Anglican Church in America
Bishop Ordinary: Rt Rev Brian R Marsh

The Nineteenth Sunday after Trinity, 2010
St. George, Easthampton, MA; St. Luke, Amherst, NH

Let us pray: O God, our refuge and our strength, who art the author of all godliness; Be ready, we beseech thee, to hear the devout prayers of thy Church; and grant that those things we ask faithfully we may obtain effectually; through Jesus Christ our Lord. Amen.

What is it like to come home? Especially after a long trip away. What do you suppose it might be like for Jesus to come home? Especially after a long time away. These questions were very much on my mind when I looked over the gospel reading for today. Just a week ago, I returned home from nine days “on the road.” It had been a very busy time. First, there was our fine synod. Then there was a two-day episcopal visit to a parish near Boston. During this time, there were preaching assignments and many meetings. Finally, there was a three day trip to St. Louis for our House of Bishops and Executive Council meetings. After all that, it was very good to be home once again. But, even after only a few days away, certain things looked a bit different around the house. Maybe it was because of something I read.

While on one of the plane flights, I read an interesting article about homecoming. It was called: “Home is Where your Stuff is.” The article was all about, you guess it, coming home after a long absence. A writer left his home for a year. He had accepted a teaching assignment in Europe. He packed everything he thought he might need, locked the door to his apartment and took a cab to the airport. The apartment was left behind. Like a time capsule, that apartment would not be entered by a single living soul until he returned from his teaching job. A whole year without anybody there. When he returned, things looked a little strange. He found so many things in his New York apartment that were kind of unnecessary. Items that he had thought so important suddenly seemed completely unnecessary. Why, he wondered, had he preserved all this “stuff.” What, he thought, was important in all the clutter?

There were, of course, those things that were important. Very important. He looked at the pictures of his family and made many phone calls. “Let's get together,” he said in so many words. “We need to see each other.”

“Jesus entered into a ship, and passed over, and came into his own city.” This is the beginning of today's gospel message. Like last week's gospel, this one is drawn from the gospel according to St. Matthew. Matthew, as we know, is the most Jewish of the gospel writers. He knows and understands the Pharisees. He is, after all, one of them. He understands the people, the very people Jesus knew. They were all related. Pharisees all, they knew each other well. They knew how each other thought, how each other acted. Within the customs of that time, there were things that were done – the appropriate and acceptable customs of the time. And then, there were the things that were inappropriate – things that were simply not done.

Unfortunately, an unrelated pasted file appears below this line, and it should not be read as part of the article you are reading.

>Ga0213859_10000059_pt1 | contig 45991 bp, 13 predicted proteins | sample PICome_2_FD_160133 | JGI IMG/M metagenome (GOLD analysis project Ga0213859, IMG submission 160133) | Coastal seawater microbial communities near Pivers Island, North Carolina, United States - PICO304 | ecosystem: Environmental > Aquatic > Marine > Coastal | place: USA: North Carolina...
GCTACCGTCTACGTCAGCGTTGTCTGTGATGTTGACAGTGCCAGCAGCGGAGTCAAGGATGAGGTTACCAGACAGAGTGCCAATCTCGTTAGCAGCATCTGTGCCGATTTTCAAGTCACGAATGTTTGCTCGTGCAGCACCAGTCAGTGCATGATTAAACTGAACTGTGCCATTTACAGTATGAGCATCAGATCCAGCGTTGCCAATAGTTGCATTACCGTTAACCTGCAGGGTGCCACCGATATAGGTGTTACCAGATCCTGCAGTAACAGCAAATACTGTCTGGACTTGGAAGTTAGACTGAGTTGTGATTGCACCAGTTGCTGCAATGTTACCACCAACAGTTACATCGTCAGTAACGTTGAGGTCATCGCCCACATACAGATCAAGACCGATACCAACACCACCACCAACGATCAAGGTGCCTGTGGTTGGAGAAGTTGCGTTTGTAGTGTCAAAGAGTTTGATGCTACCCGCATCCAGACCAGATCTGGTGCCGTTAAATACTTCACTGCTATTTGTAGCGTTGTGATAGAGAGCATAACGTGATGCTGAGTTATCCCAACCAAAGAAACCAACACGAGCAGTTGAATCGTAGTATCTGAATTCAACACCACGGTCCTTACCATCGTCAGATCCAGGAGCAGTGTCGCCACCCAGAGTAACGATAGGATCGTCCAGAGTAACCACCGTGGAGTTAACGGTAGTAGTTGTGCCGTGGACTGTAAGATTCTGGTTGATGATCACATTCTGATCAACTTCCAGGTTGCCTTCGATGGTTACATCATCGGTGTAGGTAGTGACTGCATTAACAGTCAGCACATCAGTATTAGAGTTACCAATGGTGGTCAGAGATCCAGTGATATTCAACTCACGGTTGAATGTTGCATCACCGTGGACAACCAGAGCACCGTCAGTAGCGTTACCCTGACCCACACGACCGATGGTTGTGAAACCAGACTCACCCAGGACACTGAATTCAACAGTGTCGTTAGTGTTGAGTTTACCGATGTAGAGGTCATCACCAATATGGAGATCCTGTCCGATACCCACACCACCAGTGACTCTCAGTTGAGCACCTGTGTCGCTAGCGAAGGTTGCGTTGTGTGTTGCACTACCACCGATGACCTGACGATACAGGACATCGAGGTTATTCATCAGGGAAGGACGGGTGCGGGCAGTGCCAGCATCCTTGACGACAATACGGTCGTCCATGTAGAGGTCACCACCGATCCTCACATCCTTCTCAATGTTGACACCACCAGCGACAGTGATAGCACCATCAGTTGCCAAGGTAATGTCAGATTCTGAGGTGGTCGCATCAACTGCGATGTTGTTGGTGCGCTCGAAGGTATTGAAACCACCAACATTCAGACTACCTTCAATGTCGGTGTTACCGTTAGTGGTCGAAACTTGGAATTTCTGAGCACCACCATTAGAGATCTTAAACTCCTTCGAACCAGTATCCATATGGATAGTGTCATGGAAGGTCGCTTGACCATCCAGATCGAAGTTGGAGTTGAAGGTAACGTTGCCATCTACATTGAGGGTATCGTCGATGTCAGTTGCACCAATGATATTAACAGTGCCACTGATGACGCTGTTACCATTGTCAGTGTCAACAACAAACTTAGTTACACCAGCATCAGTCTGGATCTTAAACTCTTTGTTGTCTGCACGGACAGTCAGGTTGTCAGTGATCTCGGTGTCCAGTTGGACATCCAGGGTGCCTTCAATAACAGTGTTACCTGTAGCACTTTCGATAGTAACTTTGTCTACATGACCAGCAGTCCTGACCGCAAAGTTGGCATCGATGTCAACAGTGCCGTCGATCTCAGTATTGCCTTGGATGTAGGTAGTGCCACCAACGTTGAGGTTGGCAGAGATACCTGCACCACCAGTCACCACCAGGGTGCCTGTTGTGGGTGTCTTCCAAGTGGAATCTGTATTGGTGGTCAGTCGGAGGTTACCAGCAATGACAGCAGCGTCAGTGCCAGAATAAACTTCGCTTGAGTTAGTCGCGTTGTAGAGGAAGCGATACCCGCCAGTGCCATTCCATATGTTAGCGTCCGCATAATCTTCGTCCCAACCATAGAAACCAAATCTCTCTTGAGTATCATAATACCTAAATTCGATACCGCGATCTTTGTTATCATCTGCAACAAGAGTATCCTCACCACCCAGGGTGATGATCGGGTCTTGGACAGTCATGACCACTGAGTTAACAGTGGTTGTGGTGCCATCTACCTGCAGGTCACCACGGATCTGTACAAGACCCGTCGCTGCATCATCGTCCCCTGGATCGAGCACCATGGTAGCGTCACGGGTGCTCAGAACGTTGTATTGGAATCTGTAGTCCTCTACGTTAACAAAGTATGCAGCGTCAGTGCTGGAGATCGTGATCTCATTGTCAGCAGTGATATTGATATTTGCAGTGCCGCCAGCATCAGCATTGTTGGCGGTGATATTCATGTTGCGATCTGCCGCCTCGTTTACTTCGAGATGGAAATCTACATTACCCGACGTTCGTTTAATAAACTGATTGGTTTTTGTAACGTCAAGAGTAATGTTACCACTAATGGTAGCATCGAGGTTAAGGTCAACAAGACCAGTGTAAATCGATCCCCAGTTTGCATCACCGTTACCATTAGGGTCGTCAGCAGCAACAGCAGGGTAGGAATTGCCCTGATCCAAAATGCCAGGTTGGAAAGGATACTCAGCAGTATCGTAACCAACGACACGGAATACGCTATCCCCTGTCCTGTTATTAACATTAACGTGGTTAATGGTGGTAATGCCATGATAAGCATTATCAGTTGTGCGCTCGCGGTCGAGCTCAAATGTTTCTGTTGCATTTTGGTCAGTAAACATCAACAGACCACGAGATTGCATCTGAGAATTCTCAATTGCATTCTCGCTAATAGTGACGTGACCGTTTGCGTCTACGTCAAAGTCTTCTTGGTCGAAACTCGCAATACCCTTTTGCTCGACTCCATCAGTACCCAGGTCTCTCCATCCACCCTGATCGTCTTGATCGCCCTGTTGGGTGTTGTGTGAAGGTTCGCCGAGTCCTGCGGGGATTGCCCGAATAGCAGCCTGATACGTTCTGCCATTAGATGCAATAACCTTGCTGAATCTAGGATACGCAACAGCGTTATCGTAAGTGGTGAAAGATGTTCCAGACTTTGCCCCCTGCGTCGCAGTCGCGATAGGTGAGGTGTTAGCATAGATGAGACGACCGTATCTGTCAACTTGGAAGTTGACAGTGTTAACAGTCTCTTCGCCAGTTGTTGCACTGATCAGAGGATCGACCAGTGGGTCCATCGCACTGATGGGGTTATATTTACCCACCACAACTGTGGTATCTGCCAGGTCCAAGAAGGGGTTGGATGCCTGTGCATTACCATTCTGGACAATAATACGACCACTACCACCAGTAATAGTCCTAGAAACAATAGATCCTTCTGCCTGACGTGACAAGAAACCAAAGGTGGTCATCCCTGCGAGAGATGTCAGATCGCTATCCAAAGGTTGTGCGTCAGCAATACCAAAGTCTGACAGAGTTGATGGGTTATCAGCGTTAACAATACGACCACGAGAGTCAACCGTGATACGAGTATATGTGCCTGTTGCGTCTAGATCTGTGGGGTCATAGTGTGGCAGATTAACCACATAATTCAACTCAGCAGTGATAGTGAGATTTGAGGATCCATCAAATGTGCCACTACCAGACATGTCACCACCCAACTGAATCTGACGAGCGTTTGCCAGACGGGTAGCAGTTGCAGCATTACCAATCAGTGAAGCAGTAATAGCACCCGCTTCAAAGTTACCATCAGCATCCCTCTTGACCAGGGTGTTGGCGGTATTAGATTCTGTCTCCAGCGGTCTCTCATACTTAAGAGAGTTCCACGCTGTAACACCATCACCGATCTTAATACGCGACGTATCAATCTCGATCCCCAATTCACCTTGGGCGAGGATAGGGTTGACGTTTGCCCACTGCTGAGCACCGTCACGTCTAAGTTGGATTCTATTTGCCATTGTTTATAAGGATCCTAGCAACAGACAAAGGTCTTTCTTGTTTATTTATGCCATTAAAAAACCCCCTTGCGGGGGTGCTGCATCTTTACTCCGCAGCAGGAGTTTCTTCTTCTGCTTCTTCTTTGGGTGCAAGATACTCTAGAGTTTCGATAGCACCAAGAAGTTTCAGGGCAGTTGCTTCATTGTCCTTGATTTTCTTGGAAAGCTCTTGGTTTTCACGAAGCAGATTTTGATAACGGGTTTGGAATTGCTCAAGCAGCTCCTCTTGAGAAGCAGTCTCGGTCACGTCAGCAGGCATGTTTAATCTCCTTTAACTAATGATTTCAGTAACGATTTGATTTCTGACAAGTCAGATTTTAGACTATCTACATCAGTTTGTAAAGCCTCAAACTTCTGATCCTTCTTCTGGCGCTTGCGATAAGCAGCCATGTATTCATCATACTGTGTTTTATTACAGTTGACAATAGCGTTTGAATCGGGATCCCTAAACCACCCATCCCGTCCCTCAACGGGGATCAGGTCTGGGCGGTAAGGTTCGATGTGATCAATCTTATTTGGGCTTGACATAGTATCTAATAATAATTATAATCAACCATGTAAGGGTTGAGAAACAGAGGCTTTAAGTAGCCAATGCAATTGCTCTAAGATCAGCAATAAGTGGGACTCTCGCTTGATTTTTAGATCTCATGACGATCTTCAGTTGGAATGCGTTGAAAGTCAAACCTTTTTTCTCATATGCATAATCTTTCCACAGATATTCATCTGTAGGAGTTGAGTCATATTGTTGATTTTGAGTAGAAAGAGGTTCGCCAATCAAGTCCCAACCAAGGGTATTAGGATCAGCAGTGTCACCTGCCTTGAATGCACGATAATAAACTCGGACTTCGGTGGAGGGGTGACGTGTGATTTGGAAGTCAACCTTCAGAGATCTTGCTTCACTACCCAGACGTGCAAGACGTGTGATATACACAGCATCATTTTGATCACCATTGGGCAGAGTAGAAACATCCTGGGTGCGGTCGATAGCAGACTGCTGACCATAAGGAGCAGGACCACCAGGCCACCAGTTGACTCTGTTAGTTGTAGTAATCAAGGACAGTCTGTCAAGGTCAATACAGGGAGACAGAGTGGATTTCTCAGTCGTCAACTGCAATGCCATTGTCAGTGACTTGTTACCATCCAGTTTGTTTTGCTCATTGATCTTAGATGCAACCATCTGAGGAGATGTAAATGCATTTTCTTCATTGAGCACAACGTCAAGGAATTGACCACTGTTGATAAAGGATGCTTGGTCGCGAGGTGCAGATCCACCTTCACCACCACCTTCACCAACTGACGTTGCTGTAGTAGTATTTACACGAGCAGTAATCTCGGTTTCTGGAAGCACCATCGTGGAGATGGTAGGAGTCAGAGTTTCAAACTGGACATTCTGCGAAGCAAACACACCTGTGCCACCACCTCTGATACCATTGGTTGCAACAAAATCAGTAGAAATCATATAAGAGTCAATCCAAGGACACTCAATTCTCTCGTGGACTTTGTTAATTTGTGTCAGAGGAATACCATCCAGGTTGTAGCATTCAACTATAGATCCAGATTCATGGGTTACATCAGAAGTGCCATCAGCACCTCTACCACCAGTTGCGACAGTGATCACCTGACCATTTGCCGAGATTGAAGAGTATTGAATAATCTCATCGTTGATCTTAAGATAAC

To this very particular community, Jesus came home. He said and did things that on that particular day that surprised everybody who heard him speak or saw him heal a man with the palsy. Jesus upset the customs of that particular place. Jesus came home to Nazareth – and the place would never be the same again.

When Jesus arrived at Nazareth, we are told that a man sick with the palsy was carried out to him. We know that Jesus performed many miracles during his earthly ministry and we might think that He would immediately heal the man physically. Certainly, God has the power to do just that. We have seen such miracles before. But first, Jesus says: “Son, be of good cheer; thy sins be forgiven thee.” Thy sins be forgiven thee. Maybe this seems like a strange thing to say to someone who is suffering. Thy sins be forgiven thee.

Certainly the Scribes thought so. They thought to themselves that Jesus spoke blasphemy. They know that only God could forgive sins. They didn't recognize Jesus. Jesus had come home to Nazareth, but they didn't recognize Him. Oh, perhaps they recognized the son of a carpenter, but they could not see the God who forgave them their sins.

But some people did recognize Jesus. They reached out to Him; they brought someone who needed the care of Jesus.

It is sometimes easier for us to get involved with our “stuff” and to lose sight of what is truly important. The gospel for today points out those things that are necessary to us; necessary for our temporal and spiritual lives. It is necessary to provide a welcome to Jesus, to invite Him in to His home, which is in fact the world itself. It is important to recognize that our spiritual lives are necessary to our health as human beings. And that means understanding that God does forgive sins.

What is it that we find when we come home from a long journey away? Do we find our stuff, some of which is meaningful but most of which we can probably do without. Perhaps our own unique stuff comforts us and allows us to travel through the temporal world with a feeling of security. But our own cities are empty if they do not include the presence of Jesus.


Let us pray: Grant, we beseech thee, merciful Lord, to thy faithful people pardon and peace, that they may be cleansed from their sins, and serve thee with a quiet mind; through Jesus Christ our Lord. Amen.

Anglican Church in America